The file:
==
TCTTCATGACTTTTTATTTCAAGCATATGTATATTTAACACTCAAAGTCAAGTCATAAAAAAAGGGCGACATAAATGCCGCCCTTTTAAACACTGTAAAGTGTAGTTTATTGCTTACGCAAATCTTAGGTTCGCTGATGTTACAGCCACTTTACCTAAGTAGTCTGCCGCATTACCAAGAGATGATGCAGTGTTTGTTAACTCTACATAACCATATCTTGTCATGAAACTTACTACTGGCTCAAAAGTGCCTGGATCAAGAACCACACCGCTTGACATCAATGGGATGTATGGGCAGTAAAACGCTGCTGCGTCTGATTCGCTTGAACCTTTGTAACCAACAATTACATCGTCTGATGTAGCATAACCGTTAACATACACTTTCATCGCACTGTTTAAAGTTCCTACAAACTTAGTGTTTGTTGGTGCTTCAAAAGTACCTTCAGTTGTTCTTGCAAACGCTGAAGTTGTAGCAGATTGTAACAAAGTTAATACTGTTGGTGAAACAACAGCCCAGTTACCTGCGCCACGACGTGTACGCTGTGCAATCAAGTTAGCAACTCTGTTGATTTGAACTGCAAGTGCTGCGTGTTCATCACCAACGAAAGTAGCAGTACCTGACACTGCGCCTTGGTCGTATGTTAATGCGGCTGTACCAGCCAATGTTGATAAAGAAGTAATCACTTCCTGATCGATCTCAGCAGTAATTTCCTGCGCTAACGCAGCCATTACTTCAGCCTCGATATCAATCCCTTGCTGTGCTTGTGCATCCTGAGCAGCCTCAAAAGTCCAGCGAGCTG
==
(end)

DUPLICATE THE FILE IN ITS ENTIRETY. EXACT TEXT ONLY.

TCTTCATGACTTTTTATTTCAAGCATATGTATATTTAACACTCAAAGTCAAGTCATAAAAAAAGGGCGACATAAATGCCGCCCTTTTAAACACTGTAAAGTGTAGTTTATTGCTTACGCAAATCTTAGGTTCGCTGATGTTACAGCCACTTTACCTAAGTAGTCTGCCGCATTACCAAGAGATGATGCAGTGTTTGTTAACTCTACATAACCATATCTTGTCATGAAACTTACTACTGGCTCAAAAGTGCCTGGATCAAGAACCACACCGCTTGACATCAATGGGATGTATGGGCAGTAAAACGCTGCTGCGTCTGATTCGCTTGAACCTTTGTAACCAACAATTACATCGTCTGATGTAGCATAACCGTTAACATACACTTTCATCGCACTGTTTAAAGTTCCTACAAACTTAGTGTTTGTTGGTGCTTCAAAAGTACCTTCAGTTGTTCTTGCAAACGCTGAAGTTGTAGCAGATTGTAACAAAGTTAATACTGTTGGTGAAACAACAGCCCAGTTACCTGCGCCACGACGTGTACGCTGTGCAATCAAGTTAGCAACTCTGTTGATTTGAACTGCAAGTGCTGCGTGTTCATCACCAACGAAAGTAGCAGTACCTGACACTGCGCCTTGGTCGTATGTTAATGCGGCTGTACCAGCCAATGTTGATAAAGAAGTAATCACTTCCTGATCGATCTCAGCAGTAATTTCCTGCGCTAACGCAGCCATTACTTCAGCCTCGATATCAATCCCTTGCTGTGCTTGTGCATCCTGAGCAGCCTCAAAAGTCCAGCGAGCTG